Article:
"The Reagan and Thatcher references were all about that. We have a shared history and a shared approach and when our two nations step up and lead it's good for the world. When we don't, others, Russia and China, will.
"We know he's not in that Republican mainstream. In many ways the speech repudiated some parts of the Trump agenda."
Wilkins, who drafted May's famous 'Nasty Party' speech all those years ago, said the plan was clear.
"Our main concern when we went there was American isolationism. As we step back, others step up. In many ways it was a response to the ['America First'] inauguration speech [the week before]."
"It was an attempt for the PM to triangulate being the first person across the Atlantic to meet the new administration, but recognising the ambivalent nature of public opinion at home.
"At the time the focus groups showed and think the same now...the majority opinion is that 'we don't really like this guy, but we get that America is our closest ally and we have to have a relationship with them'...that's the line the PM was trying to walk."
In these dire times, it's a strength that she will plough on and she will try and get the prize she wants
For all these reasons, Downing Street is more prepared for the Chequers meeting in a way it wasn't for the Washington trip.
Those phone calls with Trump have continued to both surprise and almost exasperate. But she's stuck with it.
One former staffer says an example is the way the President continually takes up valuable phone time attacking the Scottish First Minister. She has made clear her loathing of his politics, and her predecessor fell out with Trump over his golf course developments.
"He totally hates Nicola Sturgeon. He spends lots of his time bitching about Sturgeon. He loathes Salmond too. But why spend so much time talking about Sturgeon in a phone call with Theresa May?"
Some of May's former staff think she can be too accommodating at times. During the general election campaign he launched at Twitter attack on London Mayor Sadiq Khan.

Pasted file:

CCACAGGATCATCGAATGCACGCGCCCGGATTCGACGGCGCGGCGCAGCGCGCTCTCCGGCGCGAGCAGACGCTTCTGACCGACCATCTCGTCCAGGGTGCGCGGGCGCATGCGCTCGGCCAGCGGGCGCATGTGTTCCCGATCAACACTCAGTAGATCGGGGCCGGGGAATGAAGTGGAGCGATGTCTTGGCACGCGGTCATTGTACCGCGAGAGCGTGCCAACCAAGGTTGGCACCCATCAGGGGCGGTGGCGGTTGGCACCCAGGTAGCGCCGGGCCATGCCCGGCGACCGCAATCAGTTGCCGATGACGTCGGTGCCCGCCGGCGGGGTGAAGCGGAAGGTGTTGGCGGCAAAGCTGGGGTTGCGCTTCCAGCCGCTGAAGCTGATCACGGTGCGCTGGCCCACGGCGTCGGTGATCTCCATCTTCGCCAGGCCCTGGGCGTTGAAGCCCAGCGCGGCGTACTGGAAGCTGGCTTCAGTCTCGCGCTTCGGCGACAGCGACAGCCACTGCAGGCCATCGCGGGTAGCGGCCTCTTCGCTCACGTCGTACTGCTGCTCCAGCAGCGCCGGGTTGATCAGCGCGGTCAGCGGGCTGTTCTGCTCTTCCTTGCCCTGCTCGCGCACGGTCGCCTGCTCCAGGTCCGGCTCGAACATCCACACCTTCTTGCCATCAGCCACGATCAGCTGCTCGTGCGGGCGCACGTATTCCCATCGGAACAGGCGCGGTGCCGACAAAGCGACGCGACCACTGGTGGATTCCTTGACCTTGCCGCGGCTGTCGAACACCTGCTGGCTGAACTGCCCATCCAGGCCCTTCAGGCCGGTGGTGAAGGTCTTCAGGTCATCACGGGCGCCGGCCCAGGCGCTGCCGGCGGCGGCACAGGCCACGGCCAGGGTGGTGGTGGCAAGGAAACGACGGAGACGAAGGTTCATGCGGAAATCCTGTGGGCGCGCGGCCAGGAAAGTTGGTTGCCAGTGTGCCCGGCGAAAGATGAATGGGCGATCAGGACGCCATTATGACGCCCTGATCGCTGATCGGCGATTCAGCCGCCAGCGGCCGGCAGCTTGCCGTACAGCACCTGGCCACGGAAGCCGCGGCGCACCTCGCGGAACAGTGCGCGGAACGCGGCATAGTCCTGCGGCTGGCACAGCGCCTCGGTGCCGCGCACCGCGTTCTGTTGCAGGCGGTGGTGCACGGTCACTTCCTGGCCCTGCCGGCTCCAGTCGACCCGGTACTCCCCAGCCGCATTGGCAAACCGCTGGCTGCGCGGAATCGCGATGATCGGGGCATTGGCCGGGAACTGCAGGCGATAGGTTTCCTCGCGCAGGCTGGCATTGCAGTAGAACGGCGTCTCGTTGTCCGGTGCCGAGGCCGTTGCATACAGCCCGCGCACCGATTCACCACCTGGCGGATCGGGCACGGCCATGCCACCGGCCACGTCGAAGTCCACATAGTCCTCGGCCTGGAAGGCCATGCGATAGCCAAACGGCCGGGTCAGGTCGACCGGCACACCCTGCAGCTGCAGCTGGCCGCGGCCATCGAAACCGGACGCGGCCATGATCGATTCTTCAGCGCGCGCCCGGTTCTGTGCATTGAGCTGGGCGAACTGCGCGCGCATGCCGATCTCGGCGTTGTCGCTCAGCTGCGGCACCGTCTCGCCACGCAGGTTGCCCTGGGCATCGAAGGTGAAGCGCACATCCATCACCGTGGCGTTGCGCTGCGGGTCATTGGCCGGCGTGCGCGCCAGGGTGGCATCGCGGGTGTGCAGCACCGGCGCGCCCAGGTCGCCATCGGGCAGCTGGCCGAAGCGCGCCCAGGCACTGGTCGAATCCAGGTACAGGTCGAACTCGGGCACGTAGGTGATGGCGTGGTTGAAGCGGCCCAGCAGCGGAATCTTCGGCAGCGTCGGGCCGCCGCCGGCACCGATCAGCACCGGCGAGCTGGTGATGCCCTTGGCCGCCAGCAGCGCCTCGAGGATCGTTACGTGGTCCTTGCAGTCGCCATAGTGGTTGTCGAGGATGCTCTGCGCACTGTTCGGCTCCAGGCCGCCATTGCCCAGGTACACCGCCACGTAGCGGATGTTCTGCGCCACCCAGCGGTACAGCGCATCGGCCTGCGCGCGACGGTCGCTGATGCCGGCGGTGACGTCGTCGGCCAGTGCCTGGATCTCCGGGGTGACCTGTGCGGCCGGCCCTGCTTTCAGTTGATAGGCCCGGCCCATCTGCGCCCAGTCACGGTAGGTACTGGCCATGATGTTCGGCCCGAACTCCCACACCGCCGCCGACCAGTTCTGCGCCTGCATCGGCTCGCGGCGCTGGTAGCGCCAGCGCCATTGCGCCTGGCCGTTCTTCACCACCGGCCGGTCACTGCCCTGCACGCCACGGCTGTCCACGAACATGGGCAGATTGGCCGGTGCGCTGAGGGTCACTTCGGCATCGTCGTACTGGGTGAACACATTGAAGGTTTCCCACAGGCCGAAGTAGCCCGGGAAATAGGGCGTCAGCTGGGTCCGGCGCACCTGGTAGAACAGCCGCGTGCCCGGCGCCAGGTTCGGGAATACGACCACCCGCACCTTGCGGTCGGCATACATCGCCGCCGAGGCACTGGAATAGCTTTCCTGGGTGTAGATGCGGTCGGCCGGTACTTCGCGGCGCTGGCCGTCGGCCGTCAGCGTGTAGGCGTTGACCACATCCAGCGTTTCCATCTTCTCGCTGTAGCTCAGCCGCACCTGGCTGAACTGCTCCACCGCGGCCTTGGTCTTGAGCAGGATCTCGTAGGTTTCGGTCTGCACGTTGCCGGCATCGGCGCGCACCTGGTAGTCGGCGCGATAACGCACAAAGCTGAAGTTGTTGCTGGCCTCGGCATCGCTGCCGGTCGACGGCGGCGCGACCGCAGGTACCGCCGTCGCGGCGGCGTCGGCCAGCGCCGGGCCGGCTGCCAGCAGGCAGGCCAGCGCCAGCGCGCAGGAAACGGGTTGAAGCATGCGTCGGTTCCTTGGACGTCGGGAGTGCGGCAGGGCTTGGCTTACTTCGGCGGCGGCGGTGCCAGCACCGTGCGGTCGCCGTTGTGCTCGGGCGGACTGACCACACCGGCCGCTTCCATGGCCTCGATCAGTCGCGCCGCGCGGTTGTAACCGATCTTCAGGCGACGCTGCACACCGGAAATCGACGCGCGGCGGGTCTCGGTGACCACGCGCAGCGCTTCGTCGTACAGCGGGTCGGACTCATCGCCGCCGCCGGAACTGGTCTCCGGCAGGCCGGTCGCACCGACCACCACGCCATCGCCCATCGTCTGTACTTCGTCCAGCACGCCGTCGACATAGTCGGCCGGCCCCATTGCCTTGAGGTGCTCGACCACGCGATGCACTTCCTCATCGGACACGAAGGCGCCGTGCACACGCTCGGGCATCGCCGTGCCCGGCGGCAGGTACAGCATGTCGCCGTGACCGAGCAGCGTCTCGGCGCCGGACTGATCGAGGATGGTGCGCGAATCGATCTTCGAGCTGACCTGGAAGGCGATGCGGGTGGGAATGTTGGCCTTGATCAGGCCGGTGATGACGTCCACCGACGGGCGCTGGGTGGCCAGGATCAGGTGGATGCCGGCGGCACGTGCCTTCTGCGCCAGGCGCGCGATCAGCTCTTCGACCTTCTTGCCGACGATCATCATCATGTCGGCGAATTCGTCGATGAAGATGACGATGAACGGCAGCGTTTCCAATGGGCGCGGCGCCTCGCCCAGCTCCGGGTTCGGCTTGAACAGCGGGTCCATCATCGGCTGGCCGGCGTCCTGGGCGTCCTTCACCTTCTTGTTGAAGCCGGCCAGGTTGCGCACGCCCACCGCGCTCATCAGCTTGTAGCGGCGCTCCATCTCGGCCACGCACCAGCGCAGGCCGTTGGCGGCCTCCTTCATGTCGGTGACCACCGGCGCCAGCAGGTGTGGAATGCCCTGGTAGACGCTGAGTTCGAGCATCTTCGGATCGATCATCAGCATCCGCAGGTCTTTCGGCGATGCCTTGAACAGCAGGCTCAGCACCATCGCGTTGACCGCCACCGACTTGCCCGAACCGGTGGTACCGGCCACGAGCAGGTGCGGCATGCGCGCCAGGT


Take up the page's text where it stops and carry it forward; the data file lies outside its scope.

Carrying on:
"I felt she should really strongly have backed Sadiq then and said he was wrong," the staffer says.
"And she didn't and it really frustrates me because Trump values that sort of thing, who values strength. He likes the pitched battle in a sense, that's what he respects. She sort of fudged it, I think that's wrong domestically but also in terms of the way you deal with him."
May learned her lesson and later in the year did indeed challenge him. She earend a rebuke, but aides think it was worth it to put down a marker.
"Theresa @theresamay, don't focus on me, focus on the destructive Radical Islamic Terrorism that is taking place within the United Kingdom," the US president had tweeted. "We are doing just fine!"
Yet despite the latest slights and Brexit resignations, the PM will still try to get something tangible, however small, out of the visit this week.
"People underestimate that ability to withstand this stuff. Other people get too personal and too offended by these things, she's doesn't let it bother her. She just brushes it off. It doesn't linger in a way it does with others," one admirer said.
"In some ways, it's so refreshing a politician that's not driven absolutely bonkers by their own media, whereas Trump obviously is.
"In these dire times, it's a strength that she will plough on and she will try and get the prize she want. She will ignore the silly things he says and have her eyes on the prize. She's smarter than him and she may just navigate round him again."
When Trump arrived by helicopter at Winfield House on Thursday afternoon, the US ambassador's residence located on the edge of Regent's Park, he was greeted by Beatles music. "We Can Work It Out" was among the classic tunes that had famously helped the Fab Four conquer America.
But it seems like Theresa May's own soundtrack for the trip, though the Chequers summit will reveal whether Trump is in the mood to reciprocate. Will he want to win, or work it out?